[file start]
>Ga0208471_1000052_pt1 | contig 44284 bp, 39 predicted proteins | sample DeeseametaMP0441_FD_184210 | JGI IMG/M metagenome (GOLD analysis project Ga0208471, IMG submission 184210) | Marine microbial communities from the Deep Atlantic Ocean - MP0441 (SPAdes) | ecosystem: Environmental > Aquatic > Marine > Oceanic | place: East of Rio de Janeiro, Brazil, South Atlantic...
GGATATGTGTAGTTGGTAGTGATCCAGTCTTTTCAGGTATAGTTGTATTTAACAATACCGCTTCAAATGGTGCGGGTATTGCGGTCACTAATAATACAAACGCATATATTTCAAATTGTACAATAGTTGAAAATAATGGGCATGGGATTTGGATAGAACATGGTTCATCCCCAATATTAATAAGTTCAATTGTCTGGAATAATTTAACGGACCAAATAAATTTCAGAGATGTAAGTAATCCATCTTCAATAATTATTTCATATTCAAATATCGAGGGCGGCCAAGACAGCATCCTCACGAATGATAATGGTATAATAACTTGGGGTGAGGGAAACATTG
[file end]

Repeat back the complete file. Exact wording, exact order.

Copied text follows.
>Ga0208471_1000052_pt1 | contig 44284 bp, 39 predicted proteins | sample DeeseametaMP0441_FD_184210 | JGI IMG/M metagenome (GOLD analysis project Ga0208471, IMG submission 184210) | Marine microbial communities from the Deep Atlantic Ocean - MP0441 (SPAdes) | ecosystem: Environmental > Aquatic > Marine > Oceanic | place: East of Rio de Janeiro, Brazil, South Atlantic...
GGATATGTGTAGTTGGTAGTGATCCAGTCTTTTCAGGTATAGTTGTATTTAACAATACCGCTTCAAATGGTGCGGGTATTGCGGTCACTAATAATACAAACGCATATATTTCAAATTGTACAATAGTTGAAAATAATGGGCATGGGATTTGGATAGAACATGGTTCATCCCCAATATTAATAAGTTCAATTGTCTGGAATAATTTAACGGACCAAATAAATTTCAGAGATGTAAGTAATCCATCTTCAATAATTATTTCATATTCAAATATCGAGGGCGGCCAAGACAGCATCCTCACGAATGATAATGGTATAATAACTTGGGGTGAGGGAAACATTG